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Devil’s Advocate | Meaning, Definition & Examples

Idioms updated on  January 9, 2024 2 min read
The idiom devil’s advocate refers to a person who argues against the popular opinion of a group to foster discussion. This person doesn’t have to believe in what they are arguing; rather, they will argue for the purpose of presenting a new point of view.

The term was first used in the 1500s, when the church would appoint someone to argue against a canonization candidate. The “advocatus diaboli,” or devil’s advocate, would try to find holes in stories about a candidate’s character and their supposed miracles. This would allow the church to have a well-rounded view of the candidate during the decision-making process.

Examples: “Devil’s advocate” in a sentence
She played the devil’s advocate by arguing that animals in pet shelters need to be put down.
Paul is annoying because he’s always playing devil’s advocate.
The devil’s advocate in me wants to argue against everything you’re saying.

How to use “devil’s advocate”

“Devil’s advocate” is a noun used to describe a contrary position someone is taking. As an idiom, “devil’s advocate” doesn’t literally refer to someone who is advocating for the devil, but someone who is arguing against a popular notion.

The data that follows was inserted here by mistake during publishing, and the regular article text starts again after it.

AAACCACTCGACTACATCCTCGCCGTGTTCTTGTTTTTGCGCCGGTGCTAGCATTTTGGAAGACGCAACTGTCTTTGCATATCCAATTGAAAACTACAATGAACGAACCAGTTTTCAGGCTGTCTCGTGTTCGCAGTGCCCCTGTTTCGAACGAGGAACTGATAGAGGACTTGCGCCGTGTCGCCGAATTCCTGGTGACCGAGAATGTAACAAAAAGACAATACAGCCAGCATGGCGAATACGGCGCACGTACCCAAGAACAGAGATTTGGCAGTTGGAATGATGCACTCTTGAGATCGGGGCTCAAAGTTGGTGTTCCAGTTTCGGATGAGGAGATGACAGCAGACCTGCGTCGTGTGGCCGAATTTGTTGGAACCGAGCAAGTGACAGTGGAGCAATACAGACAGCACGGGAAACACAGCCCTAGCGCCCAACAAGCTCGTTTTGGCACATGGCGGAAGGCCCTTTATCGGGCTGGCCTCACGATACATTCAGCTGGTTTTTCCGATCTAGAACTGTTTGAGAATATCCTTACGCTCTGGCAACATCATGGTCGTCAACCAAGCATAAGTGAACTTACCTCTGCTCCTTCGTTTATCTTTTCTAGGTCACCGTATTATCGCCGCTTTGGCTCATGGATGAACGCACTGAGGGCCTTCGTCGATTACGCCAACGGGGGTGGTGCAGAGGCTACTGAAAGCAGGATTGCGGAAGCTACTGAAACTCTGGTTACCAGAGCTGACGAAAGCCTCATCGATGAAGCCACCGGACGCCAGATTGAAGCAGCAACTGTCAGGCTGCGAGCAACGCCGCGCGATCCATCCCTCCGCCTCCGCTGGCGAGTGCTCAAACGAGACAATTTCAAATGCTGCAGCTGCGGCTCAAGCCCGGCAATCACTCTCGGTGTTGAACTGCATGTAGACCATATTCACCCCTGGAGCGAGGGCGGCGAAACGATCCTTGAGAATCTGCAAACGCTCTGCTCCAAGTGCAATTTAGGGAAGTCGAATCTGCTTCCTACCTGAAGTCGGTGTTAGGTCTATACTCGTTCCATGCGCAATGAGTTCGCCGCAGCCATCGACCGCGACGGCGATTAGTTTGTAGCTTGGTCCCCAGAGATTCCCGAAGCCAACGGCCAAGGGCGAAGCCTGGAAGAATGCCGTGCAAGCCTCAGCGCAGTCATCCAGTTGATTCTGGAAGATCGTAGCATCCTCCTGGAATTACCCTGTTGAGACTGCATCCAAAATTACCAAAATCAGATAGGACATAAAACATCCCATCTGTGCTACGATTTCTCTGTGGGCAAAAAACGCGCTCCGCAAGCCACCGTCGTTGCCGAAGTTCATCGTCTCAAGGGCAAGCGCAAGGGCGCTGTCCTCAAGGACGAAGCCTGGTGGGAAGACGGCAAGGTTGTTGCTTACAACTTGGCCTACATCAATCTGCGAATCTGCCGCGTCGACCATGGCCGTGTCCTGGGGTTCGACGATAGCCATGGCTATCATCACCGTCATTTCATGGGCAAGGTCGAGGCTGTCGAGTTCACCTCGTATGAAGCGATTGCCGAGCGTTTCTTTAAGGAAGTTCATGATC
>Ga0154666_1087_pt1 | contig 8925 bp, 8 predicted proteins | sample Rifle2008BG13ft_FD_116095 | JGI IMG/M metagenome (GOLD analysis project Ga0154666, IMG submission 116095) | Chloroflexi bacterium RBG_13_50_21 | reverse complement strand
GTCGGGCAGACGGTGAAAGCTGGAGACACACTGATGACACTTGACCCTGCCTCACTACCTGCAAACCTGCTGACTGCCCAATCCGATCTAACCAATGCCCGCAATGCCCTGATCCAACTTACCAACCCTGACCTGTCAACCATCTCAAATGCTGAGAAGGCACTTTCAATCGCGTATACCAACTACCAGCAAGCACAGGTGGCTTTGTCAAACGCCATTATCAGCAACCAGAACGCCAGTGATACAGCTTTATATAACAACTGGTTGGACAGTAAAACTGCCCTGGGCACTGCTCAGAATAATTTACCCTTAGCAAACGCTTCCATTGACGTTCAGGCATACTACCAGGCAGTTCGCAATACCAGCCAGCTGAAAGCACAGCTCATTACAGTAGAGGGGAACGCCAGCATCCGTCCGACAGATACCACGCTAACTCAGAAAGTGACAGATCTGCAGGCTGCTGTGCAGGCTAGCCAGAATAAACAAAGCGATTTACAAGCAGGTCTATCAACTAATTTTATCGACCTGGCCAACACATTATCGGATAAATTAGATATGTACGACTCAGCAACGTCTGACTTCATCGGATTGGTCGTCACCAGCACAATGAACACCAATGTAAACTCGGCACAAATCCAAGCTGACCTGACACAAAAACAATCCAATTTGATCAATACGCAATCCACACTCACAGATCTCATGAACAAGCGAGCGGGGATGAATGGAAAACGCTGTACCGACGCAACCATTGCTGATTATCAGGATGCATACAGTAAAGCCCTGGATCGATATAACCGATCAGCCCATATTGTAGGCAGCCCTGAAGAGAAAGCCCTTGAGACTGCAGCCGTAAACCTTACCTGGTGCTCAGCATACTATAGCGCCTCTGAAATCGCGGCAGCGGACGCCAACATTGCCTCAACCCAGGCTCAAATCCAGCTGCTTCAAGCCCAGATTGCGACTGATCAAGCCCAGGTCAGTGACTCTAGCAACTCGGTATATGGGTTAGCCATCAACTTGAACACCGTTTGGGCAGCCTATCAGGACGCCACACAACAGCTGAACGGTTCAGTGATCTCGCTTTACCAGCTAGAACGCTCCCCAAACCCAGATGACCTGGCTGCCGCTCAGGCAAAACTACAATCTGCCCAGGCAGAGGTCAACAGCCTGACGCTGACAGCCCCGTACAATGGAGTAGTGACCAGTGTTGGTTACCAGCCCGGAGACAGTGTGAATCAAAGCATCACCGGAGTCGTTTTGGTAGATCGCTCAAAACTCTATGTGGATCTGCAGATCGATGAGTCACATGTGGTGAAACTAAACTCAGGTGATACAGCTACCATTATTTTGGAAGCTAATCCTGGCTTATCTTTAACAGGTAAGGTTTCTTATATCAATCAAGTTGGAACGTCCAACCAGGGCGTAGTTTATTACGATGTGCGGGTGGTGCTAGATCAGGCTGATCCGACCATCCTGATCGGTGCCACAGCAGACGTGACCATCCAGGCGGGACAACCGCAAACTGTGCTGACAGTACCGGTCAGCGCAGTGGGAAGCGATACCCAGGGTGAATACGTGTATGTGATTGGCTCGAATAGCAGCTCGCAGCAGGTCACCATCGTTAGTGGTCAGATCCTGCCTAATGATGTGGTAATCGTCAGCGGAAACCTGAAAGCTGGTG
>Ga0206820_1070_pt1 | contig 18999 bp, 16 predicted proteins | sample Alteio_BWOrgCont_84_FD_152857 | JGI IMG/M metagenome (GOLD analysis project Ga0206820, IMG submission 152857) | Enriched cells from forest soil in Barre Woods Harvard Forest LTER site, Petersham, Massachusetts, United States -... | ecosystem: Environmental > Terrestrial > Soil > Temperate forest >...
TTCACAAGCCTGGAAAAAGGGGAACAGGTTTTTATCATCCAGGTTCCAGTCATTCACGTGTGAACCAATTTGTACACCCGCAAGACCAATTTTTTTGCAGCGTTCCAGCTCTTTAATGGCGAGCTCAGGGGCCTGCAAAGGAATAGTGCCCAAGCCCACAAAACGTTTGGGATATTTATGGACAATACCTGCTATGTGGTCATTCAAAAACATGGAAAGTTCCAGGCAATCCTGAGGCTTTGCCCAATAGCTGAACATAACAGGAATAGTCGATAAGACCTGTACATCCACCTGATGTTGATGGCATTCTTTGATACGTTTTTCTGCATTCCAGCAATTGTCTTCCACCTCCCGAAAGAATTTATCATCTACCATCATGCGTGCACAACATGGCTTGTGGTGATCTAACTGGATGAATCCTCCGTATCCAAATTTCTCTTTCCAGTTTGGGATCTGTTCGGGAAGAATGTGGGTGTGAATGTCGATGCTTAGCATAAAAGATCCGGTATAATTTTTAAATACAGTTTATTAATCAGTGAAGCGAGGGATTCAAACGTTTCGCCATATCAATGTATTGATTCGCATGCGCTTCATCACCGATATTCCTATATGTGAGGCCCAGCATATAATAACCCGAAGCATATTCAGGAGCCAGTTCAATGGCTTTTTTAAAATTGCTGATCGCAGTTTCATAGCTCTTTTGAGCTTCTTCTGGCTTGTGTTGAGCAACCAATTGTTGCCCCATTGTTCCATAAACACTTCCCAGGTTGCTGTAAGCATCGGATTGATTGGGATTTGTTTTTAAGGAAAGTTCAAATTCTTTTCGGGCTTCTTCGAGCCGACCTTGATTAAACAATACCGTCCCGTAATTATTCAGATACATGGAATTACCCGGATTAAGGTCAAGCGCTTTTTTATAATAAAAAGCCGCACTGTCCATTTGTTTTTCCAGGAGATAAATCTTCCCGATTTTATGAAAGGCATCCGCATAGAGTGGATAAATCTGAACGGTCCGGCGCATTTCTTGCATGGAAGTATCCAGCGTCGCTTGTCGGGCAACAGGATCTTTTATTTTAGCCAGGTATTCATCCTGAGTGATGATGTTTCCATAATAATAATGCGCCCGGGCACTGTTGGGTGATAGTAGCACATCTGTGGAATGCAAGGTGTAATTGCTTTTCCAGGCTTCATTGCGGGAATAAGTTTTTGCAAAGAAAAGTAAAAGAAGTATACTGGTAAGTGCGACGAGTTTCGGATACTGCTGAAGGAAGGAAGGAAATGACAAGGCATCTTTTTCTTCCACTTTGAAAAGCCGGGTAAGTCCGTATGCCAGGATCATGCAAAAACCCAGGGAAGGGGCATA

You use “devil’s advocate” when describing someone who is picking holes in an argument or bringing up a train of thought that directly conflicts with common opinion (e.g., “She is playing devil’s advocate”).

The phrase “devil’s advocate” is usually preceded by the verb “playing” (e.g., “Randy is playing devil’s advocate”) or by “playing” + “the” (e.g., “My teacher loves to play the devil’s advocate”).

Examples: “Devil’s advocate” in a sentence
My friend always plays the devil’s advocate; he can never agree with me.
Playing the devil’s advocate is immature, in my opinion.
Sally played the devil’s advocate by arguing against wearing a seatbelt.

Do you want to know more about commas, parts of speech, email, or other language topics? Check out some of our other language articles full of examples and quizzes.

US vs UK



Honor or honour



Practise or practice


Intransitive verbs

Color or colour


Simple past tense

Toward or towards


Regular verbs

Behaviour or behavior


Past progressive

Frequently asked questions about "devil's advocate"

What does it mean to play devil’s advocate?

If you are playing the devil’s advocate, you are intentionally taking the side of the opposition to foster debate and offer a dissenting point of view.

What is a synonym for devil’s advocate?

Some synonyms and near synonyms for devil’s advocate include:

  • Contrarian
  • Debater
  • Disputant
  • Arguer

When should I use devil’s advocate?

You would use “devil’s advocate” when referring to someone who holds a contrarian viewpoint and actively shares a differing opinion.


Paige Pfeifer

Paige teaches QuillBot writers about grammar rules and writing conventions. She has a BA in English, which she received by reading and writing a lot of fiction. That is all she knows how to do.

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